And of course there's Downton Abbey, Glee, Grey's Anatomy, Scandal, The Mindy Project and The New Normal. I still get drawn in to The Bachelor too. And a few Bravo shows in rotation throughout the year. It's sad to admit it, but nothing that makes me think too hard, at least not with regularity. I want to laugh and be entertained (and within the lexicon of Bravo programming for sure, be a little above it all too).

What are you watching? Or what do you do to get your mind off things?

Sunday, January 20, 2013

Interference

 He's a pretty angry guy...

The coworkers talking so much that you can't concentrate.

People walking through the crowded streets with no regard for their surroundings.

The children on the playground who are getting a bit too rough with each other.

I've been struggling with how to frame this topic for a couple of weeks now, and if I'm struggling with it this much, it probably means my readers are struggling with it too. And that topic is when, exactly, should you interfere?

I have a low tolerance level for annoyance, and I know it. But there are moments that transcend annoyance, and venture into concern for safety. Without getting into the specifics, I intervened on one of those moments recently, and it didn't end well. I tried to handle it calmly, but was left shaking and embarrassed. 

The experience has made me rethink my habits on jumping in to the fray. If there is a clear danger for someone I love, of course I'll still be the first person to step in. But for someone else? I'm not so sure. Others hesitate and avoid, move to the other side of the room. Yet I'm not sure I could do that either.

What about you? What makes you get involved? Or do you pretend not to see?

Friday, January 18, 2013

The Having It All Project: Liz Polay-Wettengel

I met Liz through a friend who was a coworker of hers (and since I know he'll read this, I'm waiting for him to agree to be part of this project too), when we had one of those all-too-rare fun lunches on a work day. We began following each other on Twitter and I love all of the insightful articles she posts. Though the majority of our friendship has been online, she's someone I can see getting to know a lot better in the years to come. Here's how Liz is having it all.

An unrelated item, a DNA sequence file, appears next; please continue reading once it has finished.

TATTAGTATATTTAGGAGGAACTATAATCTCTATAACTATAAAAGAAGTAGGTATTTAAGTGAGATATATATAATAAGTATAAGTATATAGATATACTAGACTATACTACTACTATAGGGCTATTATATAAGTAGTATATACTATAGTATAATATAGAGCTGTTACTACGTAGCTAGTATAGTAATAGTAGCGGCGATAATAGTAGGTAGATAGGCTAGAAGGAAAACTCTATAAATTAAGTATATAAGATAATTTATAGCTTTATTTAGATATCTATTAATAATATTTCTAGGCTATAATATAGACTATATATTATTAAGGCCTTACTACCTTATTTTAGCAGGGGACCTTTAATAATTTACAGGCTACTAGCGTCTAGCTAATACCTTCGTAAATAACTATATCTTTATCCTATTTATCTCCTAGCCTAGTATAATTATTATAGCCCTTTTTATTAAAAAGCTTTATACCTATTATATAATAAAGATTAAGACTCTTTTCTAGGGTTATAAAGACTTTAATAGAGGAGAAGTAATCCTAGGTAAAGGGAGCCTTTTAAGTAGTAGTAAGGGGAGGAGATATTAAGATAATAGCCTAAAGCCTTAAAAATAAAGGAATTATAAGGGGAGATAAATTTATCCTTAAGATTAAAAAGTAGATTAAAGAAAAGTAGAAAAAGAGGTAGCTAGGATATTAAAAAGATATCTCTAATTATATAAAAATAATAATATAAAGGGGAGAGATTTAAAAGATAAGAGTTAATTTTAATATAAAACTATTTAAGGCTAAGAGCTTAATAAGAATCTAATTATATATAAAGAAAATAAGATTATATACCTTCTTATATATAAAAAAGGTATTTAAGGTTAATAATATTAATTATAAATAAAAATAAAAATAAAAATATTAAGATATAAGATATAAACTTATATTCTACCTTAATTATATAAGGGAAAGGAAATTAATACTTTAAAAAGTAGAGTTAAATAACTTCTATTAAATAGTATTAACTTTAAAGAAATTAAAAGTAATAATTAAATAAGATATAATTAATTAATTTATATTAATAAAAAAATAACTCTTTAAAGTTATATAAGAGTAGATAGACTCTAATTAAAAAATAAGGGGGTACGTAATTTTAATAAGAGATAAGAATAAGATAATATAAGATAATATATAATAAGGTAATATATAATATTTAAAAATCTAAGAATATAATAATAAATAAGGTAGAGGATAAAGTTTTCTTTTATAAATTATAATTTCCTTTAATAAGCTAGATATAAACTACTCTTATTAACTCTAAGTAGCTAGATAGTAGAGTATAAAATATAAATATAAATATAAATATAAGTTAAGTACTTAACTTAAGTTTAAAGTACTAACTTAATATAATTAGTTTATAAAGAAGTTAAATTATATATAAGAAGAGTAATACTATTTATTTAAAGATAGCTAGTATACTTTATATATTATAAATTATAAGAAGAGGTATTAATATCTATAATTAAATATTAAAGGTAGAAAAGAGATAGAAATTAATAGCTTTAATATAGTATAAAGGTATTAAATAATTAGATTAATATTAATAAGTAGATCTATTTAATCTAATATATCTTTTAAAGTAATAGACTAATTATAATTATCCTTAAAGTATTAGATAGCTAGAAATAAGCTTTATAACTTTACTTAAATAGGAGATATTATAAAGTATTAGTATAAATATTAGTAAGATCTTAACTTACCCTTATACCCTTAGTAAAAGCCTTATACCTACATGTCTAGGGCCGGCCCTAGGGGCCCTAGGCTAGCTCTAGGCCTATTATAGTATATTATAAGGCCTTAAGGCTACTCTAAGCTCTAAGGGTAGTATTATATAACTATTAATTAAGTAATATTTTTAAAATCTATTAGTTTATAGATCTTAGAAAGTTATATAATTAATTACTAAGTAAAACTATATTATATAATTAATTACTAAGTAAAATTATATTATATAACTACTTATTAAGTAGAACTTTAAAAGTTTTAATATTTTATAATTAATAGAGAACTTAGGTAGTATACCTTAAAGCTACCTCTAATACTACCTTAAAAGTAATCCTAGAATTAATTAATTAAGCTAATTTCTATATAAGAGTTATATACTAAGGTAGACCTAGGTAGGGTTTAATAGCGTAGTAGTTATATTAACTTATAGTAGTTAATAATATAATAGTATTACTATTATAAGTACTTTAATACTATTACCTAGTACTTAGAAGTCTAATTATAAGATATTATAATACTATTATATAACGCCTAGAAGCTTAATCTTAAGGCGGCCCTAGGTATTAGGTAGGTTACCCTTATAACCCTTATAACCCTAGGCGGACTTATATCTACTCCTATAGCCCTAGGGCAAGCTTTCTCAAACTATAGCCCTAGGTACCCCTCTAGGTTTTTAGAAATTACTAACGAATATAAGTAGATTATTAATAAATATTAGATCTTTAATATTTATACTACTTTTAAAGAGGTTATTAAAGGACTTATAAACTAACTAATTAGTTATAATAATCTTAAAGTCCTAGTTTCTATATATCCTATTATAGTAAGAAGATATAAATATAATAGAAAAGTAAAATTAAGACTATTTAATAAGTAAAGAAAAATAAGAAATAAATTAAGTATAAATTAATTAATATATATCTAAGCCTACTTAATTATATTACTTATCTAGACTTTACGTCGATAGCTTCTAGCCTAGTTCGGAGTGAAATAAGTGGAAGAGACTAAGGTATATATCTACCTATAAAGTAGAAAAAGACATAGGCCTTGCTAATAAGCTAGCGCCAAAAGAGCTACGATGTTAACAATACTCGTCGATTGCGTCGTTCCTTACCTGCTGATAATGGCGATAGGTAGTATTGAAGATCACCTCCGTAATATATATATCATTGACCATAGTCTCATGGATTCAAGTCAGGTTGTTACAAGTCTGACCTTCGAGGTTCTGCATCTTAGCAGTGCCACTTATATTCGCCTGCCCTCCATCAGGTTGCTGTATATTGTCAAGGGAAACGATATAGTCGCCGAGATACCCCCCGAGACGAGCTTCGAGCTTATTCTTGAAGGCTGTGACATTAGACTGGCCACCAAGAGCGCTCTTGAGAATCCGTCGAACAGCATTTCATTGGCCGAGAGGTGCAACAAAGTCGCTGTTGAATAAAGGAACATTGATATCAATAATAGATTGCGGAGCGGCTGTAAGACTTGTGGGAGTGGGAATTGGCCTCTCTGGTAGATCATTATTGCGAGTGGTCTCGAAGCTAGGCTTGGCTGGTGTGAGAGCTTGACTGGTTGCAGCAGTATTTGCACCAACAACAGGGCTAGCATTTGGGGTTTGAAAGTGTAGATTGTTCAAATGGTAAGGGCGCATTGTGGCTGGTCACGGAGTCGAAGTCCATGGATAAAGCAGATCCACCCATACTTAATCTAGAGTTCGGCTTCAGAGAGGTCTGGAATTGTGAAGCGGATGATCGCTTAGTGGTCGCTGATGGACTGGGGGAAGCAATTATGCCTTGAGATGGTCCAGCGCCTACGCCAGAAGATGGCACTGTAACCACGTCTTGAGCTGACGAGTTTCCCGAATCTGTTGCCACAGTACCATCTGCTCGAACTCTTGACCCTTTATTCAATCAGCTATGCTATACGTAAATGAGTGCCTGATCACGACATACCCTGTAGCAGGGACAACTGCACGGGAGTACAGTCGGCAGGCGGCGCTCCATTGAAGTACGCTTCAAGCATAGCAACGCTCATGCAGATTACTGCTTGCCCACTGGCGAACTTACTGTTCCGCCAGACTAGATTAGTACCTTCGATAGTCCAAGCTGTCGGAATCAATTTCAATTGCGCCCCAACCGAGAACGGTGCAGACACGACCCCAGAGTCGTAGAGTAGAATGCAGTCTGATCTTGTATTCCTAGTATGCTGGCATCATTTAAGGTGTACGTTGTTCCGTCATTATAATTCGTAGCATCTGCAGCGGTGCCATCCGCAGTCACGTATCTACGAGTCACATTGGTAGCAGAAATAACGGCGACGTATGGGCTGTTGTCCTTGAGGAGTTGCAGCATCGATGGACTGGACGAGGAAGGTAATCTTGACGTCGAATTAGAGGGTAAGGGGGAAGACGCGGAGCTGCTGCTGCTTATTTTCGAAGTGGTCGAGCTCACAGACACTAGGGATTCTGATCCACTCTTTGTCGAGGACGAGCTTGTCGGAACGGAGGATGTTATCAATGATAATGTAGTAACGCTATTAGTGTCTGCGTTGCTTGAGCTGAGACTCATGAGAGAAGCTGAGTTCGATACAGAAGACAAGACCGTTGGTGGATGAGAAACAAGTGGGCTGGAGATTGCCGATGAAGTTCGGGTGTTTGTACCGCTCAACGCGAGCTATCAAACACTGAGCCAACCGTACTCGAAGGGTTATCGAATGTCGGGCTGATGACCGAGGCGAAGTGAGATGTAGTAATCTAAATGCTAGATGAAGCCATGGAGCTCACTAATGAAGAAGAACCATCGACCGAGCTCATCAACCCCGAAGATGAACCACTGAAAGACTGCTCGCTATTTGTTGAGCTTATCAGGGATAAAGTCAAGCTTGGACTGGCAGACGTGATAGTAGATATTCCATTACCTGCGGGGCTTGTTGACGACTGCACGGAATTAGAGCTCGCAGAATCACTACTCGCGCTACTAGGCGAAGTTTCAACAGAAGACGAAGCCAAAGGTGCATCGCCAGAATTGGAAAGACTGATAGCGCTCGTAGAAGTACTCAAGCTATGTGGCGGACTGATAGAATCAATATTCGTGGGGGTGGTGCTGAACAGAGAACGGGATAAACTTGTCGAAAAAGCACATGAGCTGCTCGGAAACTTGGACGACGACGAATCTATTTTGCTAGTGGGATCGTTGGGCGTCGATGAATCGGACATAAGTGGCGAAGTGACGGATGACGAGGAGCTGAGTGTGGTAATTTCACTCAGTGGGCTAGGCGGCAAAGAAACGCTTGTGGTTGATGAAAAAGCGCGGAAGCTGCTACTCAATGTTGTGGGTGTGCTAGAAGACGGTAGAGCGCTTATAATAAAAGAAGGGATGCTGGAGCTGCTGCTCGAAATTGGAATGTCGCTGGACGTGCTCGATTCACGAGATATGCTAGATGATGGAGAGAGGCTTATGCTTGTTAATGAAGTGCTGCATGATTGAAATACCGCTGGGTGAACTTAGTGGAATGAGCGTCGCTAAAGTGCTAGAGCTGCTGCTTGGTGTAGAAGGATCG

Briefly describe your life and what you think makes it unique.
I have a wonderful husband and two boys ages 6.5 and 17 months. We live in Salem, MA and my kids are growing up believing that any beach is about 5 minutes away and that Halloween lasts for the entire month of October. I spent much of my life working in the music business surrounded by tantrums and chaos. It prepared me well for motherhood. Now I create marketing and communications strategies for non-profits.

I have recently dedicated myself to eating better and getting regular exercise in my life. I would not be able to accomplish that without the support of my family. There have been many evenings where I have left my husband to put both boys to bed on his own while I went to the gym. I have lost 40 pounds so far and recently ran my first 5K with my sister and some friends and my family was there cheering us on at the finish line.

What are some of your favorite tips and strategies for coping with the chaos?
Making sure that I get some “me” time. Pedicures, massage, sleeping in just for an hour longer than everyone else. I wouldn’t be able to do this without being married to someone who is a 100% parenting partner with me.


As far as coping while working full time outside of the home, I strongly believe that part of this juggling act has to do with asking for what you want from your employers. It is important to me to be there for my kids. To be able to volunteer at school every once in a while, to be able to get them when they are sick and for them to know I am there when they need me, but it does me no good to just complain that I work and cannot be there. These days, more and more employers have the tools to allow for workers to get work done remotely. Ask for what you need, whether that is partial telecommuting, adjusted hours or a four day work week you will never get it if you don’t have that conversation. This is a two way street, you have to be dedicated to making it work. Work hard and be just as loyal to your work as you are expecting your employer to be to you.